dress laying flat
Fragile pieces are preserved in shimmering boxes, laid flat (Naho Kubota)

Van Gogh’s flowers room
One room is dedicated to Van Gogh’s flowers and its influence on fashion (Courtesy The Metropolitan Museum of Art)

Being invited to touch material is another unconventional aspect. One wall is clad in a 3D-printed plastic replica of the floral motif on the Miss Dior dress which visitors are invited to touch. In another room, embossed wallpaper recreates the embroidery of a 1615 to 1620 waistcoat.

spare white walls in gallery
The spare white walls act as a blank canvas for digital projections (Naho Kubota)

Elsewhere, digital animations help the exhibition feel like a futuristic laboratory. The architects and curators worked with SHOWstudio and Nick Knight. Using the Pepper’s ghost illusion technique, the studio depicted a woman devolving into an insect, wearing Jeanne Hallée’s “hobble skirt,” depicting how the design was heavily critiqued for the ways in which it made women hunch over like a bug to wear it.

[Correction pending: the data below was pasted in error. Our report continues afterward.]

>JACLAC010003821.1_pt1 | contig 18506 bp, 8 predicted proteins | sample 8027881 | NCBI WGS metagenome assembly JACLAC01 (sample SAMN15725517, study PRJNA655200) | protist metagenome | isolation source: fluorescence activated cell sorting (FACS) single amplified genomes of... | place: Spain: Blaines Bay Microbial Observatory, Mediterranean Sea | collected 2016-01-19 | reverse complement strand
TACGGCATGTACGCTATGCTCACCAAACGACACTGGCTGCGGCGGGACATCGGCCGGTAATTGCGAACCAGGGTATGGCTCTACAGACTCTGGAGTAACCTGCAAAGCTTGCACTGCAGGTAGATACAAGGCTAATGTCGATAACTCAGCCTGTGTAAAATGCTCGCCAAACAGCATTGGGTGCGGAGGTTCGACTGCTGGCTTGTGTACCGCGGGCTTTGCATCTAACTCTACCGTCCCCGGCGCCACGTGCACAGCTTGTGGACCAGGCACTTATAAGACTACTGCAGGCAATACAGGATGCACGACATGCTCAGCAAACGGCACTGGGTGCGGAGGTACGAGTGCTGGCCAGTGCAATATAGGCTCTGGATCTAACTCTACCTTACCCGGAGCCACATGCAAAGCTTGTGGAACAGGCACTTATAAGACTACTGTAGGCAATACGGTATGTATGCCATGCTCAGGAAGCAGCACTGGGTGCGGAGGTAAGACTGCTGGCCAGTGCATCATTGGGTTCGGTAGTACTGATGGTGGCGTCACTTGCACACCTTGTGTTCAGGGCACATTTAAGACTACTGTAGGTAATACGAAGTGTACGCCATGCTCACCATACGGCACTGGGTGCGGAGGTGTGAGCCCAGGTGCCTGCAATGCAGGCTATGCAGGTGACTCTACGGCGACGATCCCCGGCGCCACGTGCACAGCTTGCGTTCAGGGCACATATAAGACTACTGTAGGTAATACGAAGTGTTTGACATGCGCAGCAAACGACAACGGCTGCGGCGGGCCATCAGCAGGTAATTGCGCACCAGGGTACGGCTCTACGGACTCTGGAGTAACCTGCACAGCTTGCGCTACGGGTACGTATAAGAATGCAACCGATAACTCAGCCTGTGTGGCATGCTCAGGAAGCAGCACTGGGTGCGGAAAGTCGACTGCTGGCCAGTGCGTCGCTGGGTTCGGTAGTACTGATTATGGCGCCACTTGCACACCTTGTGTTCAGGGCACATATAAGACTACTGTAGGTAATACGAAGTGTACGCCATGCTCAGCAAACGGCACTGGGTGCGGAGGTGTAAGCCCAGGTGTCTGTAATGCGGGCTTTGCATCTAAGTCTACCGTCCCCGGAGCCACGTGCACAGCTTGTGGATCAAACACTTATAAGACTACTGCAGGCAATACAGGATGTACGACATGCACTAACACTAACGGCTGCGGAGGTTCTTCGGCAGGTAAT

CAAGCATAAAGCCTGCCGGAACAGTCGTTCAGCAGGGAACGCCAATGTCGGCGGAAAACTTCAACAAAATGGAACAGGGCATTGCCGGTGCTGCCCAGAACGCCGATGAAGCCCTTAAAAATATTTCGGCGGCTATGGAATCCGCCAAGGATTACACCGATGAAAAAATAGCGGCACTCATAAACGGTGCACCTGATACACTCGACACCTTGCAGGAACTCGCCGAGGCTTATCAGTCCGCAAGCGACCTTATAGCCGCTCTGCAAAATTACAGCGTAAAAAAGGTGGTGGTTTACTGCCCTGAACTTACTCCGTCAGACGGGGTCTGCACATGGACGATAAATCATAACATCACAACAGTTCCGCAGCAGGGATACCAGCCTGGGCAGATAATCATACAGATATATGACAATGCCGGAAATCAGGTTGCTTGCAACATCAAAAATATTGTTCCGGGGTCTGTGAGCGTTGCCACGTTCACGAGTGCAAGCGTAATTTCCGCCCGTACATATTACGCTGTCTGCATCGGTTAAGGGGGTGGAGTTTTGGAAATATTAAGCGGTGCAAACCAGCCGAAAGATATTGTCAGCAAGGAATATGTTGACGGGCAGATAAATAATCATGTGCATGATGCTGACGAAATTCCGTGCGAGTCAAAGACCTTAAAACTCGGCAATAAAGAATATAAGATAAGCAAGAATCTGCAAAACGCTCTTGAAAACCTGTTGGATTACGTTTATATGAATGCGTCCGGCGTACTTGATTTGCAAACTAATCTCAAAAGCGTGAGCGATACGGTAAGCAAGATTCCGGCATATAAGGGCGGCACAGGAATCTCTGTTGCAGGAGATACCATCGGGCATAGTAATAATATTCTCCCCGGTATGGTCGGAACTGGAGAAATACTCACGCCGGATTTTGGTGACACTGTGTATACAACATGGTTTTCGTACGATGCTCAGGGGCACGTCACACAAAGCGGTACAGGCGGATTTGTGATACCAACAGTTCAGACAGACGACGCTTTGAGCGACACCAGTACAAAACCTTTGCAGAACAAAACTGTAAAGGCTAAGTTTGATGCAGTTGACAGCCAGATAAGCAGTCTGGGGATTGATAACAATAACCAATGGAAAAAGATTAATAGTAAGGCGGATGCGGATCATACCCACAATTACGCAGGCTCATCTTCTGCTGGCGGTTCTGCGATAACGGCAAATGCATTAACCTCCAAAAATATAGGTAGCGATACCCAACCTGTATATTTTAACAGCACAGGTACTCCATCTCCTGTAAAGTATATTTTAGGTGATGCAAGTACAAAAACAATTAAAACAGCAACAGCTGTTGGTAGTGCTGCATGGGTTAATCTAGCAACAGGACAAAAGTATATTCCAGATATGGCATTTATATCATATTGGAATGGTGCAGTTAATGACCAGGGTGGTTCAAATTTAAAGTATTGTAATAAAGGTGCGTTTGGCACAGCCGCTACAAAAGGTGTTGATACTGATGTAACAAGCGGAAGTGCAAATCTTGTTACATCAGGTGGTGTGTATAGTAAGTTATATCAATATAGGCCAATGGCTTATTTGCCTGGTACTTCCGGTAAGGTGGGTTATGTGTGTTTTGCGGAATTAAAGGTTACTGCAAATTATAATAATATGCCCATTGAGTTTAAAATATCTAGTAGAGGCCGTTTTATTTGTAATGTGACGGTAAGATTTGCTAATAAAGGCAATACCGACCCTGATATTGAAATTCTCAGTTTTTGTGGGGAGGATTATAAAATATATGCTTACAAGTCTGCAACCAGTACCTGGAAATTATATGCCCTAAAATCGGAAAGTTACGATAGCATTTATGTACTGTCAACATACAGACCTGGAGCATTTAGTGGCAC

Arched niches display gowns by Issey Miyake
Arched niches display gowns by Issey Miyake, House of Balenciaga, Jean Dessès, and more designers that attest to the endurance of unadulterated yellow (Courtesy The Metropolitan Museum of Art)

While the word immersive can often feel like a marketing keyword for many exhibitions of late, its use in Sleeping Beauties is integrated into the architecture of the space, highlighting the delicate balance between preservation and resurrection—a dance not unfamiliar to architects.

Met’s Sleeping Beauties: Reawakening Fashion exhibit
The layout of the exhibition unfurls episodically with each room dedicated to a new era or theme (Naho Kubota)

“Innovation on representing these objects to make them more accessible is something that was really exciting to be a part of because we’ve also been really thinking about that,” added Leong. “How do you make architecture more accessible? How do you make architecture accessible to like more types of bodies? I think this is a great opportunity to try to just start to move that needle incrementally.”

Sleeping Beauties: Reawakening Fashion is on view now at the Met until September 2.